Particulates are a specific area of concern that can be successfully managed with the proper control strategy. The first step is proper cleanroom maintenance and controls, along with the cleanliness of any incoming materials, controlled flow of materials and personnel, appropriate cleanroom gowning procedures, an operator training program (both initial and continuous), the appropriate in-process inspection and final product testing, as well as follow-up on non-conformances and preventative/corrective actions.

Subvisible particulates are monitored by testing according to United States Pharmacopeia (USP) <788> (1), but visible particulates can be more challenging. Visible particulates are grouped into two categories: intrinsic and extrinsic. Intrinsic particles can be reversible or irreversible aggregates or precipitants. Extrinsic particles can be environmental or shedding/flaking from materials used in the process such as plastics or glass. Any extrinsic particles found must be characterized and eliminated. USP <1> indicates that products for injection should be essentially free from visible particulates but does not dictate zero particulates (2). Currently, in-process visual inspection is the method for finding visible particulates. Particulates can be created throughout many of the manufacturing steps including film cutting, bonding, and sealing; assembly; assembly inspection; and final inspection. Operators must meet training and visual acuity requirements. The visual inspection process uses the TAPPI standard test method chart to estimate the size of any particulates found (3).

Gamma irradiation qualification. Since assemblies are custom, a monster (or representative) assembly is created to perform a quarterly qualification. This assembly will contain a range of components based on a number of factors, such as materials of construction and type of component. It is used to substantiate a sterilizing dose of gamma irradiation required to achieve a sterility assurance level of 10-6 . The guidance of ANSI/AAMMI/ISO 11137:2006 (4) and AAMI TIR33 (5) are followed.

Packaging and shipping qualification. This testing is performed using ISTA2a drop and vibration testing with package integrity, sterility, and/or functional testing (6).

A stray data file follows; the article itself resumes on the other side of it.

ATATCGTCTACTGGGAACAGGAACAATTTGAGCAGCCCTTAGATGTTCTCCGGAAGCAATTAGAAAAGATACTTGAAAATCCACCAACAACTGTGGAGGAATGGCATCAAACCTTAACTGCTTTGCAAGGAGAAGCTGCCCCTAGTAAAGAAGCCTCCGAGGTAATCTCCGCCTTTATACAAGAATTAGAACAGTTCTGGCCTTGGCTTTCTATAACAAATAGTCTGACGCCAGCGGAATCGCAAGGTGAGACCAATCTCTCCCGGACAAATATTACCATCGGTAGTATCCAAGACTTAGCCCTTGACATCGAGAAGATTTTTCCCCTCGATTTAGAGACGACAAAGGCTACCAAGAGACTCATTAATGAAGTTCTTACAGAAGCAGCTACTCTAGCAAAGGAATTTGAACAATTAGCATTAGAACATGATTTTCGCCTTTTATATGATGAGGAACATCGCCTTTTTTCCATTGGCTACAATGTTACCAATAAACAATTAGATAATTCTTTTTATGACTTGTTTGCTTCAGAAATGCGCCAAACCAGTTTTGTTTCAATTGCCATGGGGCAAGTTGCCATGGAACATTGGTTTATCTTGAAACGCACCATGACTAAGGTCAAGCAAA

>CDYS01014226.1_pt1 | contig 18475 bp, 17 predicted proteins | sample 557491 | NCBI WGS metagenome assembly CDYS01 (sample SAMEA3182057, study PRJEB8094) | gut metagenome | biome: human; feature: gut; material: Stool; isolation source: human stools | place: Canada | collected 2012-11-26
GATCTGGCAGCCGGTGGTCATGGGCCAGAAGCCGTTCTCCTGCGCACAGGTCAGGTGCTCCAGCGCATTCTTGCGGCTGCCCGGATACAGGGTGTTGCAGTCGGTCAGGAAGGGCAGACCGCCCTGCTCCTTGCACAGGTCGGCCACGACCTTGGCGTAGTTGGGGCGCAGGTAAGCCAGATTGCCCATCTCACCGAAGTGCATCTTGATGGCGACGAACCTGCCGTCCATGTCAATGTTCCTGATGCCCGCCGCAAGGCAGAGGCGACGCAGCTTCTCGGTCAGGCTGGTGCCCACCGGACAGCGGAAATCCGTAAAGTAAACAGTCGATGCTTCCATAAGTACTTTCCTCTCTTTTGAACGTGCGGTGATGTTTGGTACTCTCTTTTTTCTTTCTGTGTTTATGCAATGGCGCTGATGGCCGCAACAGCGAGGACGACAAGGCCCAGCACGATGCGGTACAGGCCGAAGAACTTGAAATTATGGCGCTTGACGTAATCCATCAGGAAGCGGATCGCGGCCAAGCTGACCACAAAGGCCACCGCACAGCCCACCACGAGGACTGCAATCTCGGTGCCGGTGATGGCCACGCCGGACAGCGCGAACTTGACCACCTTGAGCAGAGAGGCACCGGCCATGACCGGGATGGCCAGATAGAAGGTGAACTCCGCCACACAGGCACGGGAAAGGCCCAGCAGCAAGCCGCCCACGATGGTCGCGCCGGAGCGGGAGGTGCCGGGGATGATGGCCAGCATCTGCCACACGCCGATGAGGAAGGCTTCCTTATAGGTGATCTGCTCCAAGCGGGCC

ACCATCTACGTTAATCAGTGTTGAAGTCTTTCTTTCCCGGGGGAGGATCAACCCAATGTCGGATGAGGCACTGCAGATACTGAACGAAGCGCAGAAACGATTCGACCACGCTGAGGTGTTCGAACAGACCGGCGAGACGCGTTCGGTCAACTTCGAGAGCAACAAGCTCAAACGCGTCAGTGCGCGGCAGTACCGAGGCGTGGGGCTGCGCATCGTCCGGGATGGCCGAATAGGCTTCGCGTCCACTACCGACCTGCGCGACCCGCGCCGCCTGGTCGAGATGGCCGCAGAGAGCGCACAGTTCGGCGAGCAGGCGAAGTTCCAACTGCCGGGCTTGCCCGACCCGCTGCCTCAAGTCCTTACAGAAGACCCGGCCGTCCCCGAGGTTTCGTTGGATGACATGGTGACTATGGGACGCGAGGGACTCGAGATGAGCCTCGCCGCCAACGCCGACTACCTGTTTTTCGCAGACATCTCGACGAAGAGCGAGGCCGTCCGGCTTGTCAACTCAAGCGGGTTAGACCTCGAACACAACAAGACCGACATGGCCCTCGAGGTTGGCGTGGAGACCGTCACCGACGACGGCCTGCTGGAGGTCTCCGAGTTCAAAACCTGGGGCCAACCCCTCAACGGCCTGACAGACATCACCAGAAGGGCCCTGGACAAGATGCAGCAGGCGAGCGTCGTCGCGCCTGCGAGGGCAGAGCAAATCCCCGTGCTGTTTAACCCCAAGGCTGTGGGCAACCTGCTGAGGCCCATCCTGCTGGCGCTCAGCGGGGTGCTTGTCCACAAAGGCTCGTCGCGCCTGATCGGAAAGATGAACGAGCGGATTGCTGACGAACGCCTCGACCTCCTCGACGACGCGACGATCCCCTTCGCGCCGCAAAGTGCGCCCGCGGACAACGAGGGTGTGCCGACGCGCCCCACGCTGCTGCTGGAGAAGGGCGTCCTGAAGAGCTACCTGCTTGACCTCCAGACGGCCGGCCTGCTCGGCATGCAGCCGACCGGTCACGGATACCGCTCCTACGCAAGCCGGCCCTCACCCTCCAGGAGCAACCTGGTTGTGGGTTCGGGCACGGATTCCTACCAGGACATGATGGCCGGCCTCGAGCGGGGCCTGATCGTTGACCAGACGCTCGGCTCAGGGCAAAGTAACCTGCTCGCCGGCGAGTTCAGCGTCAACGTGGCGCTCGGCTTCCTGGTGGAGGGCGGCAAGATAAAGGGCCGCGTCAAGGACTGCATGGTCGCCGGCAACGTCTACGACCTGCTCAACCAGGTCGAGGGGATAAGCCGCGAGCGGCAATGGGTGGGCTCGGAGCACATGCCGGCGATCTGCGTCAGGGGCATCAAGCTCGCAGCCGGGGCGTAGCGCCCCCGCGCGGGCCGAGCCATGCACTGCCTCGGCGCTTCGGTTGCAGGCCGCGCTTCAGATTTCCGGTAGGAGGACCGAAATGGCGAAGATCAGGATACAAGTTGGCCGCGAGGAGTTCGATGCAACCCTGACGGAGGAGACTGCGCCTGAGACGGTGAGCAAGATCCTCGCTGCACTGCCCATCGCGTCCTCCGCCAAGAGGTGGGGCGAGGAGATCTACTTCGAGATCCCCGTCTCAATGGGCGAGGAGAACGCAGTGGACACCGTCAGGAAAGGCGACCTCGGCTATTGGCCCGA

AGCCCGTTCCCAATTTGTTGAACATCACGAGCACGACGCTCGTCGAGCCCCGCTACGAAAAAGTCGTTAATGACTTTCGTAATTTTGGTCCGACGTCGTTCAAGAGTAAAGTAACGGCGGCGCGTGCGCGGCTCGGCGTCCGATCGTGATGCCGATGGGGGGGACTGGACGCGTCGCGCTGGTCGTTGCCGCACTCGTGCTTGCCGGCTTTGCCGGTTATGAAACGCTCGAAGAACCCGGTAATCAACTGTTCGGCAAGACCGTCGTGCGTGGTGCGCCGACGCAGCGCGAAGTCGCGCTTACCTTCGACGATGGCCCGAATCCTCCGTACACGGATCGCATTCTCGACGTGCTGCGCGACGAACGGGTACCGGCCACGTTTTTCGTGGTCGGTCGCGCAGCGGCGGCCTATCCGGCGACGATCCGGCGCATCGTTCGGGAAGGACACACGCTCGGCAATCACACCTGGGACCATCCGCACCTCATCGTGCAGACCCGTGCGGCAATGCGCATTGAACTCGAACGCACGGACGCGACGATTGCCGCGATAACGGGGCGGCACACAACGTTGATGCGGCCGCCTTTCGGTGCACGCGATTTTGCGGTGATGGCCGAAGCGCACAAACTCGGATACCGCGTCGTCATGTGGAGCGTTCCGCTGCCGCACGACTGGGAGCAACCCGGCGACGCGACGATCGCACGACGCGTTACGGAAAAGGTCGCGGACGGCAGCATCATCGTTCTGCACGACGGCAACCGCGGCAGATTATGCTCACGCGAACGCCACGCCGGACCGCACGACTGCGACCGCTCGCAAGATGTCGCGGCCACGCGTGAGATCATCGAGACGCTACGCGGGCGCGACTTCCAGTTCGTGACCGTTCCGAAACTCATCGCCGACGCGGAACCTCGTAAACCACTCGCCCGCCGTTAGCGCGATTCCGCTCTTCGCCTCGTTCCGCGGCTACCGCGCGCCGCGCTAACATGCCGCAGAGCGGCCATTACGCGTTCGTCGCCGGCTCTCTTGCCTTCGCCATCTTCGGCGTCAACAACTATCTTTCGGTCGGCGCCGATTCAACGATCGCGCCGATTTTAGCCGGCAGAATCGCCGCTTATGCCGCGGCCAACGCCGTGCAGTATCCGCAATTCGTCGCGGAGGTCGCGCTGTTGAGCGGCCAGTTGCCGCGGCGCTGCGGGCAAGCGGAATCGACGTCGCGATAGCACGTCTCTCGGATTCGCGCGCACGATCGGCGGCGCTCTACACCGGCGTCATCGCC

Leak and integrity testing. For the purpose of this article, a leak test is defined as a test capable of detecting gross leaks in a system. An example is the pressure hold test performed after sterilizing in place on a stainless-steel vessel. This type of test can also be performed on a single-use assembly, but the test pressure needs to be less than one psi. This low pressure hold test can be used as a check during assembly manufacture, after installation and before use by the end user.

For the purpose of this article, an integrity test is defined as a test capable of detecting a defect of a known size or a correlation to a known parameter using a specific test methodology such as aerosolized bacteria or liquid ingress. A manufacturing integrity test has been specifically designed for single-use final fill assemblies using a pressure decay test based on ASTM F2095 (7). It has the ability to detect a 20-µm defect by measuring pressure decay at a higher pressure. The increased test pressure is possible through the use of a restraint plate system, though the test system is normally limited to standard configurations.

The use of the two different tests at the site of manufacture in conjunction with the use of the test by the end user post-installation can lead to an overall reduction in risk by assessing for damage throughout the life of the assembly.

Assembly use
The final consideration is successful assembly implementation performed by the end user at the point of use. This can include:

  • Confirmation of the design through applications testing

  • Operator training for unpacking, handling, and transportation around the facility

  • Review of all relevant product information such as validation guides, technical notes, white papers, and product dossiers.

Conclusion
With a thorough evaluation of the assembly design process, manufacture, and use, risks associated with single-use assemblies for final sterile filling can be identified and mitigated. By mitigating these risks, single-use assemblies can be successfully implemented in all process steps including formulation, filtration, and filling operations.

References
    1.    USP General Chapter <788>, “Particulate Matter in Injections” (US Pharmacopeial Convention, Rockville, MD, July 2, 2012).
    2.    USP General Chapter <1>, “Injections,” (US Pharmacopeial Convention, Rockville, MD, Dec. 2001).
    3.    TAPPI Standards: Regulations & Style Guidelines (Norcross, GA, March 2013).
    4.    ANSI/AAMMI/ISO 11137:2006 Parts 1,2,3, “Sterilization of Health Care Products-Radiation,” Association for the Advancement of Medical Instrumentation (Arlington, VA, 2006).
    5.    AAMI TIR33, “Sterilization of Health Care Products–Radiation–Substantiation of a Selected Sterilization Dose Method VDmax” (Association for the Advancement of Medical Instrumentation, Arlington, VA, 2005).
    6.    ISTA2a, “Partial Simulation Performance Tests, 2A Packaged Products Weighing 150 lb. (68 kg) or less” (International Safe Transit Association, East Lansing, Michigan, 2011).
    7.    ASTM F2095, “Standard Test Methods for Pressure Decay Leak Test for Flexible Packages with and without Restraining Plates” (ASTM International Subcommittee F02.40, Conshohacken, PA, July, 2013).

About the Author

Sue Walker is global product manager for Mobius Final Fill at EMD Millipore, 80 Ashby Road, Bedford, MA 01730, sue.walker@emdmillipore.com

All figures are courtesy of the author.

Article DetailsPharmaceutical Technology
Vol. 39, Number 1
Pages 58-60.
Citation
When referring to this article, please cite it as S. Walker, "Mitigating Risk for Single-Use Assemblies in Sterile Filling," Pharmaceutical Technology 39 (1) 2015.

*Image used for the homepage is iStockphoto/Getty Images

Related Content:

Troubleshooting